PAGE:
Vin Diesel’s Idea for F&F’s Last Bad Guy Is Just Elon Musk

Fast X Movie is released today. As someone who caught the last movie in theaters but has only seen half of them in total, I have a rather incomplete picture of what any of it means, particularly the flashbacks.

Rita Moreno, Brie Larson, and Jason Momoa are in it now, which is neat, but Vin Diesel wants to make sure the series’ final installment — let’s call it Fast 11 — continues adding the star power.

Vin Diesel told Variety that he wants Robert Downey Jr. to play the big bad, and the reason why becomes clear pretty much the second you learn a little bit about the character:

“Without telling you too much about what happens in the future, there’s a character who is the antithesis of Dom who is promoting AI and driverless cars and a philosophy that with that goes your freedom,” Diesel said. “There is somebody that believes that’s the future, and that’s at direct odds with the Toretto mentality.”

Vin Diesel’s Idea for F&F’s Last Bad Guy Is Just Elon Musk

Of course, Robert Downey Jr. resuscitated his career by playing an eccentric tech mogul-turned-superhero years before most of the world knew who Elon Musk was, and wouldn’t you know 15 years later the genius inventor archetype just isn’t hitting with the same whimsy it did before Iron Man’s release.

This seems like the logical next step for the actor synonymous with Tony Stark, though Diesel played coy when asked if he’d given Downey a call yet.

The “Toretto mentality” is described as something humorous, even funnier than anything the author could come up with. It refers to the characteristic resilience and invincibility of the protagonists in the Fast and Furious franchise.

These characters seem to defy death, relying on their strong family bonds to perform extraordinary physical feats, dismantle criminal organizations, and defeat power-hungry villains.

However, the statement introduces an ironic twist by suggesting that the ultimate threat to the characters might not be a formidable criminal or an unbeatable adversary, but rather a Silicon Valley nerd who seeks to take away their control over the steering wheels.

Vin Diesel’s quote, “With that goes your freedom,” is referenced, implying that the removal of manual control over vehicles represents a loss of personal freedom.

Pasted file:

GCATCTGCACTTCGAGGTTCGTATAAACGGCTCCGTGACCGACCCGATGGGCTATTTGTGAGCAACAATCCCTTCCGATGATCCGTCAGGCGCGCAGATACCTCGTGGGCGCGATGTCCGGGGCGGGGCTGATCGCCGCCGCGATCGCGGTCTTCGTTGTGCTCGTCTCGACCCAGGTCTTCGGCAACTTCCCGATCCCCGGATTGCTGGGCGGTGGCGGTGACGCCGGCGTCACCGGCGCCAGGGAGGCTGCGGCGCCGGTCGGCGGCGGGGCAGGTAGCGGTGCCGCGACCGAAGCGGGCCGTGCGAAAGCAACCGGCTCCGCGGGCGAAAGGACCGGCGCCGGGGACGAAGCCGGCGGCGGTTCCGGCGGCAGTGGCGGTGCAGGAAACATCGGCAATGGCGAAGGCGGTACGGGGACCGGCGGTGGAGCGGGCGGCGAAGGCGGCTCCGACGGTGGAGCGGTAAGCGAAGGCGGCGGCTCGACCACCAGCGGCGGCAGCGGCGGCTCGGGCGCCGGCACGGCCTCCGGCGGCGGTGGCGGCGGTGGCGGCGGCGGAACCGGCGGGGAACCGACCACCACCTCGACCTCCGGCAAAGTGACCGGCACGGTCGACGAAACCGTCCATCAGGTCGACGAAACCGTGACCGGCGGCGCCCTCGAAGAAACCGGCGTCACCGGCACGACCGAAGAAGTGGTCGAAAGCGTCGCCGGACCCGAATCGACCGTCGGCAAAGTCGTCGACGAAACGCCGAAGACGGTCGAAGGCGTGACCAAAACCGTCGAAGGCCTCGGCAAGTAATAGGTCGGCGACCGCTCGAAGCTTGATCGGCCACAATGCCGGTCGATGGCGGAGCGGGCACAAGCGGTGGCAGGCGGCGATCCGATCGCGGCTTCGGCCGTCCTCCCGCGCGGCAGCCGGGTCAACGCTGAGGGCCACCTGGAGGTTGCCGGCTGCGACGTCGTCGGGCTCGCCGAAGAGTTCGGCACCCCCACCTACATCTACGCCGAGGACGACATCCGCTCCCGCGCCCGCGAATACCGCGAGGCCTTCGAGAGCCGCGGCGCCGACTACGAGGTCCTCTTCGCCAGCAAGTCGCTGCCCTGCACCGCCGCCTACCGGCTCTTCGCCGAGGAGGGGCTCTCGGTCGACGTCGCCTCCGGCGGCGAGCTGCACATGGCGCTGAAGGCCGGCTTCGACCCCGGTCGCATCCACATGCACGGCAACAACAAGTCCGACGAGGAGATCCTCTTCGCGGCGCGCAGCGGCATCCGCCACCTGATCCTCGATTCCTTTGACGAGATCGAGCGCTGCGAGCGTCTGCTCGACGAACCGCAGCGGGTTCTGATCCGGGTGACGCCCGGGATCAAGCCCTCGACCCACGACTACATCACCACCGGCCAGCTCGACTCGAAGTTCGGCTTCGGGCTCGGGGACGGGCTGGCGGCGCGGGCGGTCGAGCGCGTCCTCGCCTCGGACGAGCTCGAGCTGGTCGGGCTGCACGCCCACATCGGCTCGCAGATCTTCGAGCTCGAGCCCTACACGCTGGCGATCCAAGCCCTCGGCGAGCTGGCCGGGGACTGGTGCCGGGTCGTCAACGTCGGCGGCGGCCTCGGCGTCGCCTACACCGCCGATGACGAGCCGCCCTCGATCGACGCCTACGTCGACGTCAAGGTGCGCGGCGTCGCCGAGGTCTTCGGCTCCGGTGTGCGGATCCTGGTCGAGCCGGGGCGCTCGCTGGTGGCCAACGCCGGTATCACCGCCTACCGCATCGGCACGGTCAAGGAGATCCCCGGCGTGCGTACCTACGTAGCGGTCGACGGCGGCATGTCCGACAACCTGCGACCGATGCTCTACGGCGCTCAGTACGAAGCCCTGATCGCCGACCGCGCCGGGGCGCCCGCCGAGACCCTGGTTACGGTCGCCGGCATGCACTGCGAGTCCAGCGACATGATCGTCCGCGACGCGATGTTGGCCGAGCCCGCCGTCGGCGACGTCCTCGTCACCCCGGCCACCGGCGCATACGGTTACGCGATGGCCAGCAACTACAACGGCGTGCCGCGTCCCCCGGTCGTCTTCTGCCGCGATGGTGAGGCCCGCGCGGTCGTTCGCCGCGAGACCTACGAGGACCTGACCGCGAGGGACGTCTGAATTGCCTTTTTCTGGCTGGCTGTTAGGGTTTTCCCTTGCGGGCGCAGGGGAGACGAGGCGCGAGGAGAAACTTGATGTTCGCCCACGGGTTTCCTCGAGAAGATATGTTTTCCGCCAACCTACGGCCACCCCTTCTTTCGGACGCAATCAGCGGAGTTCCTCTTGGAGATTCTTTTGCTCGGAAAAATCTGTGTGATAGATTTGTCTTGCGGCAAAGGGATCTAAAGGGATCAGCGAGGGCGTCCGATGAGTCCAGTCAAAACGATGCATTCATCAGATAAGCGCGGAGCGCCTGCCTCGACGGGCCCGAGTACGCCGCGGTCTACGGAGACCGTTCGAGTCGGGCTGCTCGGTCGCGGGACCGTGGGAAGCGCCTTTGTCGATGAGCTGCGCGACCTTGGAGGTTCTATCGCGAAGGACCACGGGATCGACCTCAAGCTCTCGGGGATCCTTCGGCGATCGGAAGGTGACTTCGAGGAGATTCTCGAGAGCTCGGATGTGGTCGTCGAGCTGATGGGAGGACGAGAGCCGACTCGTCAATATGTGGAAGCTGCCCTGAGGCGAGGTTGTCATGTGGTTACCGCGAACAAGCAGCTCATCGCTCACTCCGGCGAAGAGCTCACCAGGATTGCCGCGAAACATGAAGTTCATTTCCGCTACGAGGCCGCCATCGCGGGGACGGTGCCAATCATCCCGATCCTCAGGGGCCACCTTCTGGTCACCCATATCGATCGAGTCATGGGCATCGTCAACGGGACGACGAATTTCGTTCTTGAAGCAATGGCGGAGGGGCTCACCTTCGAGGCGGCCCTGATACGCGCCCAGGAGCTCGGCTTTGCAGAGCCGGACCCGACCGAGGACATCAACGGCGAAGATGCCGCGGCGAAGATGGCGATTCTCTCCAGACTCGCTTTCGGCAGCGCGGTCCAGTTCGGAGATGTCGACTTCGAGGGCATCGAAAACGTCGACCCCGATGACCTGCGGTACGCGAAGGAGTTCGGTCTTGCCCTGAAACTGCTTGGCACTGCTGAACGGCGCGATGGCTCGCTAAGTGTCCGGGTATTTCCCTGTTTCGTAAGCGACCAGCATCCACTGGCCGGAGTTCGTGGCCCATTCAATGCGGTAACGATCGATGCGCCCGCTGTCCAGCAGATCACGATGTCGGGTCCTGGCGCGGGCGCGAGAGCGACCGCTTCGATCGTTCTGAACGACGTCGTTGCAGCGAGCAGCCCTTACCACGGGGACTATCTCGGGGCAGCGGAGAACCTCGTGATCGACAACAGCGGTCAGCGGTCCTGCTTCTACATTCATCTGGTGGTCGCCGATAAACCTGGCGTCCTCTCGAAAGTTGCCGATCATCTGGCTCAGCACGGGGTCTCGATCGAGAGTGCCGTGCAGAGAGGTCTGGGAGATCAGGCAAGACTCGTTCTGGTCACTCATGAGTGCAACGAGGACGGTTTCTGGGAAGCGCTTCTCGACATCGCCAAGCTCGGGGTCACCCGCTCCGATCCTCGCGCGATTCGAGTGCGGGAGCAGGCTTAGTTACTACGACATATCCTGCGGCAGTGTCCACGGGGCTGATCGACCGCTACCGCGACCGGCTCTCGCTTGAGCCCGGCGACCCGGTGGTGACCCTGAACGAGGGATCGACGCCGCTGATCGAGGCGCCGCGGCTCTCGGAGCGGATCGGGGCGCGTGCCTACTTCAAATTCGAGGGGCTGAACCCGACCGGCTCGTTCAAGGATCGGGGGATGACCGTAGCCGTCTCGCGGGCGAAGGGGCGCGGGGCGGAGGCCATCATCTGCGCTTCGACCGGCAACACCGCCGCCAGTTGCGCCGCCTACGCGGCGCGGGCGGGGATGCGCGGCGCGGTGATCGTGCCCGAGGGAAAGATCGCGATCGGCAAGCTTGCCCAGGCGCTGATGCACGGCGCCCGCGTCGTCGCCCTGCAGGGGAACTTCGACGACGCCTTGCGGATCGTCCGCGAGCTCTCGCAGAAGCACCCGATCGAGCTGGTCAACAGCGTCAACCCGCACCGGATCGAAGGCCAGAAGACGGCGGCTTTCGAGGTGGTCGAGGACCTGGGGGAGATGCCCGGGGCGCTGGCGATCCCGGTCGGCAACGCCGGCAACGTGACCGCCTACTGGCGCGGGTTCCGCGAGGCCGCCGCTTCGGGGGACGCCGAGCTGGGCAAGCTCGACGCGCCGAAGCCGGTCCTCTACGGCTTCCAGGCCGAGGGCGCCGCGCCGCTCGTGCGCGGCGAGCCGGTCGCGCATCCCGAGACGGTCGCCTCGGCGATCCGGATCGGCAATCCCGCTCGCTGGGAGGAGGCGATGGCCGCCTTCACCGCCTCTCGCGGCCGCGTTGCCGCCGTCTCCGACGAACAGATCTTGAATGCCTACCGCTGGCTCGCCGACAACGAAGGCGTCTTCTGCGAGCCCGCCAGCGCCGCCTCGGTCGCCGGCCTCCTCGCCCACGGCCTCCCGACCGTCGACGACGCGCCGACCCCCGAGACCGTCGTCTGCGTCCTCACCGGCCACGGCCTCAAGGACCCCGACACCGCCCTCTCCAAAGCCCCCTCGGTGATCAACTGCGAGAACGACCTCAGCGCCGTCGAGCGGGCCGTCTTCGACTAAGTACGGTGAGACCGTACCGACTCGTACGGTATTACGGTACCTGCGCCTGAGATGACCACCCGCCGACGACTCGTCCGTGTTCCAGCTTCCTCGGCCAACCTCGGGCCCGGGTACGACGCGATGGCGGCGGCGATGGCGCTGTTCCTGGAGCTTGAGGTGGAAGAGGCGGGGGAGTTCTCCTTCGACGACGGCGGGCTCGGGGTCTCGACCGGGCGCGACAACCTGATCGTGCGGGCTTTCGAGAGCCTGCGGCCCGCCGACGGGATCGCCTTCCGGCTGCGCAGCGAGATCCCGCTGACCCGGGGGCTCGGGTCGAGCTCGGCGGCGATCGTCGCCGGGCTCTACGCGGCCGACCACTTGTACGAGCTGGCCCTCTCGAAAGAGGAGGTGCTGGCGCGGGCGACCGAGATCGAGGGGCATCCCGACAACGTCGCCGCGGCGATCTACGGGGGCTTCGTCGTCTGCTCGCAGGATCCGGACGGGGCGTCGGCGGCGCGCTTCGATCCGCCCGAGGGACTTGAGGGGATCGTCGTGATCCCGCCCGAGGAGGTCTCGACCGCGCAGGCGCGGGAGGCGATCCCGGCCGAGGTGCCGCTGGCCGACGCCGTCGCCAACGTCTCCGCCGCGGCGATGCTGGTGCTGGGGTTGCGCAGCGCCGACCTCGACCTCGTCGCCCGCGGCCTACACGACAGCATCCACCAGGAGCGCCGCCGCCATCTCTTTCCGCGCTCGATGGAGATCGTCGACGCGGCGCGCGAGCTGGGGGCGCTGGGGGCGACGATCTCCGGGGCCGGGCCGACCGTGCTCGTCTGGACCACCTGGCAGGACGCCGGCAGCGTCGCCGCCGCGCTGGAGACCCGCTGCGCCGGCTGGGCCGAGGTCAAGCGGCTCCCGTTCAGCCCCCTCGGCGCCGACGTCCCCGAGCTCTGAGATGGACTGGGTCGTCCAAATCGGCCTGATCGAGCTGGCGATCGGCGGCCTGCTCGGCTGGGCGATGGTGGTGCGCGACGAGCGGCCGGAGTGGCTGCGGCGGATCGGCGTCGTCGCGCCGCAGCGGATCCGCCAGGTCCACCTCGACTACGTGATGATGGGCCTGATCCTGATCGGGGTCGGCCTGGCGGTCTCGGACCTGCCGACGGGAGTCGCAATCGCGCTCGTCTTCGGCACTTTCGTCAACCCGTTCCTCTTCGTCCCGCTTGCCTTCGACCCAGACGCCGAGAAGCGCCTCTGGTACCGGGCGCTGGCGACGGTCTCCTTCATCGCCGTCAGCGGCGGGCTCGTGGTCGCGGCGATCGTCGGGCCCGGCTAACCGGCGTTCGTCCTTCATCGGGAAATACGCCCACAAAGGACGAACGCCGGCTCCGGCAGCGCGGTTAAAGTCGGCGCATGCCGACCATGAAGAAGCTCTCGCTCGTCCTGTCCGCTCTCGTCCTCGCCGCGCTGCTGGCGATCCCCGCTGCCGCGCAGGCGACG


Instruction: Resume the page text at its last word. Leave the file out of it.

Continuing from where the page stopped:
The statement also makes a playful reference to the 440 Magnum, a powerful engine often associated with muscle cars. By mentioning it alongside the notion of freedom, the statement suggests that the essence of the Fast and Furious franchise lies not only in the familial bonds but also in the love for traditional automotive culture and the sense of freedom and power that it represents.

Overall, this part of the statement combines humor with a hint of irony to emphasize the contrast between the seemingly indestructible protagonists and the potential threat posed by advancements in technology.

It suggests that while the characters may conquer larger-than-life challenges, they may find themselves grappling with a more subtle but impactful enemy that challenges their cherished notions of freedom and automotive culture.

“It’s an entertaining premise and I’m sure RDJ would kill the role, though Diesel and company should probably tread with a little caution here. The anti-tech slope is kind of a slippery one: You start railing against self-driving cars and artificial intelligence inhibiting or obscuring humanity, and if you’re not too careful, before you know it, you’re feeding the same petromasculine culture war that made a subset of Congress shit itself a month ago. You have to wonder where Dominic Toretto stands on the Charger Daytona EV.”

The statement acknowledges the entertaining nature of the premise and expresses confidence in Robert Downey Jr.’s ability to excel in the role. However, it also suggests that Vin Diesel and his team should approach the concept with caution.

The concern raised is related to the slippery slope of adopting an anti-tech stance, particularly in the context of the movie’s themes.

The reference to railing against self-driving cars and artificial intelligence inhibiting or obscuring humanity highlights a potential direction the film could take. While criticizing certain aspects of technology can be thought-provoking, it’s important to be mindful of the broader implications.

The statement cautions against inadvertently fueling divisive cultural conflicts, such as the “petromasculine culture war” that recently caught the attention of a subset of Congress.

The mention of Dominic Toretto and the Charger Daytona EV raises the question of where the character stands on the integration of electric vehicles (EVs) into the Fast and Furious universe. This can be seen as a symbolic representation of the larger issue at hand: the intersection between traditional automotive culture and emerging technologies.

In essence, the statement suggests that while the premise of the film is entertaining and Robert Downey Jr. would excel in the role, the filmmakers should approach the anti-tech theme with caution to avoid inadvertently reinforcing divisive narratives.

It raises concerns about the potential negative consequences of fueling a backlash against technological advancements without thoughtful exploration of the subject matter.

By referencing Dominic Toretto and the Charger Daytona EV, the statement hints at the broader societal implications of the film’s themes and encourages a careful approach to navigating these complex issues.

Read More:-

2 thoughts on “Vin Diesel’s Idea for F&F’s Last Bad Guy Is Just Elon Musk”

Leave a Comment